The Spanish Football League (La Liga) has argued for months that the funding of clubs through the conveyance of part of players' economic rights (TPO) is a useful practice for clubs. However, it also recognized that the practice must be strictly regulated. In July 2014, it approved a provisional regulation that was sent to many of the relevant stakeholders, including FIFA’s Legal Affairs Department. More...

Asser International Sports Law Blog | The CAS and Mutu - Episode 4 - Interpreting the FIFA Transfer Regulations with a little help from EU Law

Asser International Sports Law Blog

Our International Sports Law Diary
The Asser International Sports Law Centre is part of the T.M.C. Asser Instituut

The CAS and Mutu - Episode 4 - Interpreting the FIFA Transfer Regulations with a little help from EU Law

On 21 January 2015, the Court of arbitration for sport (CAS) rendered its award in the latest avatar of the Mutu case, aka THE sports law case that keeps on giving (this decision might still be appealed to the Swiss Federal tribunal and a complaint by Mutu is still pending in front of the European Court of Human Right). The decision was finally published on the CAS website on Tuesday. Basically, the core question focuses on the interpretation of Article 14. 3 of the FIFA Regulations on the Status and Transfer of Players in its 2001 version. More precisely, whether, in case of a dismissal of a player (Mutu) due to a breach of the contract without just cause by the player, the new club (Juventus and/or Livorno) bears the duty to pay the compensation due by the player to his former club (Chelsea). Despite winning maybe the most high profile case in the history of the CAS, Chelsea has been desperately hunting for its money since the rendering of the award (as far as the US), but it is a daunting task. Thus, the English football club had the idea to turn against Mutu’s first employers after his dismissal in 2005, Juventus and Livorno, with success in front of the FIFA Dispute Resolution Chamber (DRC), but as we will see the CAS decided otherwise[1].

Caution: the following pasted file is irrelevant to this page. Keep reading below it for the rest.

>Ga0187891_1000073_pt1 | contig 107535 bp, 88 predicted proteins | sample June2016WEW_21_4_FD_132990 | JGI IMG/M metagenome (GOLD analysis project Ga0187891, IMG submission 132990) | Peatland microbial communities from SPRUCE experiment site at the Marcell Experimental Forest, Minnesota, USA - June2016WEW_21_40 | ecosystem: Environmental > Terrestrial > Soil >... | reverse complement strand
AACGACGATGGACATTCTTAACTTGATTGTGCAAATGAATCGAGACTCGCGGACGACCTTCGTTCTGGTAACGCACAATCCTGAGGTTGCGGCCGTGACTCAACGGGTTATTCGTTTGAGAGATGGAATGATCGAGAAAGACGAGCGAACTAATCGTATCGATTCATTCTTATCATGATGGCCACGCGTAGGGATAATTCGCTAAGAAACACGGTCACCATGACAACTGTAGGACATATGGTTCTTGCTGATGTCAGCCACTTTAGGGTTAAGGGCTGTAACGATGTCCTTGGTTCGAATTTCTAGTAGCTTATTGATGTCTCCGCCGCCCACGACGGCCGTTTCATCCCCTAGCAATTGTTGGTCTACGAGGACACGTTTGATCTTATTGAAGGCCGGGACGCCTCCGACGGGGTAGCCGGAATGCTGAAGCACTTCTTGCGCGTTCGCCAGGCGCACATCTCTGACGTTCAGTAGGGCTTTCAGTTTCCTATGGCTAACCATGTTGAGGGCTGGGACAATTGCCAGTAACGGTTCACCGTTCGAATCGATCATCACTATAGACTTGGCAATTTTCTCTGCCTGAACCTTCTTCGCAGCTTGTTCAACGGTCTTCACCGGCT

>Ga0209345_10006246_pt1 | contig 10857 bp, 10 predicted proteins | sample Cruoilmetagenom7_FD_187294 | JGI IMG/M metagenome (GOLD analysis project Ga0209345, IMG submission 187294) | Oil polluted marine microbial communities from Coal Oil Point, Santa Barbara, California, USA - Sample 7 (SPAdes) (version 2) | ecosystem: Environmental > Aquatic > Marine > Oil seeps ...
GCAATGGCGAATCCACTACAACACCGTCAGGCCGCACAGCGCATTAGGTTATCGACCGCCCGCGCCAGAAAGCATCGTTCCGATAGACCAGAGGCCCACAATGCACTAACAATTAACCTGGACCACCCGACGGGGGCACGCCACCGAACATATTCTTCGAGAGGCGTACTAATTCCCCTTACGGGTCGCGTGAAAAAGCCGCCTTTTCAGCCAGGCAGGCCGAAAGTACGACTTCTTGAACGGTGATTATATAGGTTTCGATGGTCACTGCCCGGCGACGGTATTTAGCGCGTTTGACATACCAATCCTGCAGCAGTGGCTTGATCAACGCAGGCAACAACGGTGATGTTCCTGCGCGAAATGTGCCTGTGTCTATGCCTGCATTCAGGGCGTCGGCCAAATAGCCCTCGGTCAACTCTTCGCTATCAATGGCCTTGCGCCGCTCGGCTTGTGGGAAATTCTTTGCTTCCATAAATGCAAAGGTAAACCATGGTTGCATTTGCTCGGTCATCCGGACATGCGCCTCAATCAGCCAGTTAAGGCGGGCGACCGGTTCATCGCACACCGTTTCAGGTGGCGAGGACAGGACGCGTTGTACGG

I.         Facts and Procedure of the Mutu Case

The Mutu saga is probably one of the most well known sagas in the sports law world (with the unavoidable Bosman case and the up and coming Pechstein one). It cumulates the glamour drama of a star’s downfall due to a positive cocaine test and many important legal developments.